I’m not always wild about flourless chocolate cake, and it’s not for lack of trying. Because Aaron eats gluten-free, we’ve tested lots of flourless chocolate cakes and tarts and brownies, and often they seem kind of egg-heavy to me, kind of like a not-so-good custard. But the almond meal in these brownies makes them heavy and dense in such a good way, and the addition of almond extract makes them even more fragrant and rich. I cut them into quite small pieces, almost like fudge. Heavenly.

And I’ve found that almost any good chocolate works for these—semisweet chips, a dark chocolate bar cut into chunks, anything. You really can’t go wrong. 


1 cup semisweet chocolate chips

1 cup butter

1 cup sugar

1 teaspoon vanilla

1 teaspoon almond extract

3 eggs, beaten

1 1⁄2 cups almond meal or ground almonds

1 cup walnuts, chopped


Preheat the oven to 325 degrees. Melt the chocolate and butter over low heat in a saucepan, stirring until glossy and smooth.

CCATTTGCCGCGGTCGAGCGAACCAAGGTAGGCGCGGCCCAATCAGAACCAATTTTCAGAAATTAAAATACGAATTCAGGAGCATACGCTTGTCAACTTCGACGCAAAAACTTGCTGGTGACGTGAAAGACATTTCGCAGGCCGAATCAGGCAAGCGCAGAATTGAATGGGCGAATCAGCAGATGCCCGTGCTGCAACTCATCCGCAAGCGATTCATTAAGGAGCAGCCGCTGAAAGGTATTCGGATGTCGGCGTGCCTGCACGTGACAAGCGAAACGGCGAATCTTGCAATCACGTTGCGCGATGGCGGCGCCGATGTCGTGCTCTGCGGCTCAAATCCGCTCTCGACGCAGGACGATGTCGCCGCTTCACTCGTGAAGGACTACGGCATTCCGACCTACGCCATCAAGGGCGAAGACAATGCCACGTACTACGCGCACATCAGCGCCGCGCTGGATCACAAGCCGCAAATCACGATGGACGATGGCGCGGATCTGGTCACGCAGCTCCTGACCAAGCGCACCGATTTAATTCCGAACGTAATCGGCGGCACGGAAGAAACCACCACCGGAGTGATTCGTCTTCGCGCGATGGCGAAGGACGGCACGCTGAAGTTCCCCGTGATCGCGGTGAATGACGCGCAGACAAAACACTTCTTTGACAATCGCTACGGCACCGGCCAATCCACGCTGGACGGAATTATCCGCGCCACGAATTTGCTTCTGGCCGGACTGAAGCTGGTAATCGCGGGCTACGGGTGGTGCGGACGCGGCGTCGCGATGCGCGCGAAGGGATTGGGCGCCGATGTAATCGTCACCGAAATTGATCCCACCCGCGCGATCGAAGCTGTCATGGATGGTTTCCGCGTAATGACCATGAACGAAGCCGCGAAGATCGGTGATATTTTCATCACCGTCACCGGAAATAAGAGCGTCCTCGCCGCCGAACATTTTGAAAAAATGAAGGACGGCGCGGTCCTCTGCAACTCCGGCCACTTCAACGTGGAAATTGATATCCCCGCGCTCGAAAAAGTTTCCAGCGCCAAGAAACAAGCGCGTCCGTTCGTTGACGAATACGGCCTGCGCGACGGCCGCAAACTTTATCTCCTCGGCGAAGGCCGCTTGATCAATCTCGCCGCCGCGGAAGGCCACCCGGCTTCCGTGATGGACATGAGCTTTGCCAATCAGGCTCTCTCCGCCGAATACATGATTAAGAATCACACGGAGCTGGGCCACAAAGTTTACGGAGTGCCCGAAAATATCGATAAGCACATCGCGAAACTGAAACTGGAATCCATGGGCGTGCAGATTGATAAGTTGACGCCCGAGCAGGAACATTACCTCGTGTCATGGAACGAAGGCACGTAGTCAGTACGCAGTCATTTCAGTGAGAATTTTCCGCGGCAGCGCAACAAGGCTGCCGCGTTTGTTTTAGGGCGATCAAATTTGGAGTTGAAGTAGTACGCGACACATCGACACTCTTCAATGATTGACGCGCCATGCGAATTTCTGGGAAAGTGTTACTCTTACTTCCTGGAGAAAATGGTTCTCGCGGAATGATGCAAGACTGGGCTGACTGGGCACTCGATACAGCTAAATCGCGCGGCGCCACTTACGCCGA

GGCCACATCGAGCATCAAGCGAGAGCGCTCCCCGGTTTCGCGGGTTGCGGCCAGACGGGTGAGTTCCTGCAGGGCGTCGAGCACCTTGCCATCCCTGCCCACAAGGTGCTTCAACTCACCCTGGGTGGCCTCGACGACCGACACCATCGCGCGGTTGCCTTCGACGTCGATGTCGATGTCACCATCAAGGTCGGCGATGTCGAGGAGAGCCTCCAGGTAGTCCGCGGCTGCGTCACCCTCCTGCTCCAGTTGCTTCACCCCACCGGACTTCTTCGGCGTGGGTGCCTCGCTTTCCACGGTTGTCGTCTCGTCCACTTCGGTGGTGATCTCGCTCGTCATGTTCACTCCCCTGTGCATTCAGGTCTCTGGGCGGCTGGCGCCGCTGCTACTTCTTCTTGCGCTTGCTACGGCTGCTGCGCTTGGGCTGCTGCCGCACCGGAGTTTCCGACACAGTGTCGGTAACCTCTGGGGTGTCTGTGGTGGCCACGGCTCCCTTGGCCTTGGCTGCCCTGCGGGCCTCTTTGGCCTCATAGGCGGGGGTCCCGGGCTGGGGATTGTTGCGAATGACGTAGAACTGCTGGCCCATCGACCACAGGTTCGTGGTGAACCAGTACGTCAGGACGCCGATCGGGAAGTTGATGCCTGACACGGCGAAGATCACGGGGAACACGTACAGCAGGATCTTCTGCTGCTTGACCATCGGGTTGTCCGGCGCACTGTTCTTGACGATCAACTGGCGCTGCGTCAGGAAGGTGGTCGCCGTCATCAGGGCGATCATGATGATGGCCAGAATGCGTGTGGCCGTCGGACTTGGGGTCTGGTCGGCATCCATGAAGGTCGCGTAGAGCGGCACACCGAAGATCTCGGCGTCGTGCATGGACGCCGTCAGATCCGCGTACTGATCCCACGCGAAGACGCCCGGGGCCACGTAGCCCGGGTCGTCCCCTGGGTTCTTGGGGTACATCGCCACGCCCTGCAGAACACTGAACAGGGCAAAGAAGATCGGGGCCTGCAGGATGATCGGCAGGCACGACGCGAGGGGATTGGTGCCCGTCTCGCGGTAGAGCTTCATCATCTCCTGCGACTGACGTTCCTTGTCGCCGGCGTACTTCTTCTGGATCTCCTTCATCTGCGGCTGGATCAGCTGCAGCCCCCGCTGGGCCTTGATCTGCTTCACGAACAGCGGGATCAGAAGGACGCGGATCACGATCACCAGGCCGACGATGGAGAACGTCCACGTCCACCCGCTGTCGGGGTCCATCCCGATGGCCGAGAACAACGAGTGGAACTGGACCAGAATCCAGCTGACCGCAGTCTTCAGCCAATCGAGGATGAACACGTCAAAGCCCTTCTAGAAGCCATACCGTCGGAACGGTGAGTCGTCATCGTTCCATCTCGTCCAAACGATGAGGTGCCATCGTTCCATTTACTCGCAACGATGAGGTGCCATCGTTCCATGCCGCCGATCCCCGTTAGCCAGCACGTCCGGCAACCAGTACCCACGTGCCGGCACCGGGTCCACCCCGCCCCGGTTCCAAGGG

Take the pan off heat, mix in the vanilla, sugar, and almond extract, and let it cool for just a few minutes.

Stir the eggs into the saucepan, then add the ground almonds and chopped walnuts and stir again. The batter will be a little grainy at this point because of the almonds, but don’t worry a bit.

Pour batter into an 8 by 8 pan, and bake for 25 to 30 minutes, until the top has set but the brownies are still a little wiggly. Let cool completely, then cut into 16 small squares.

Taken from Bread and Wine by Shauna Niequist. Copyright © 2013. Used by permission of Zondervan.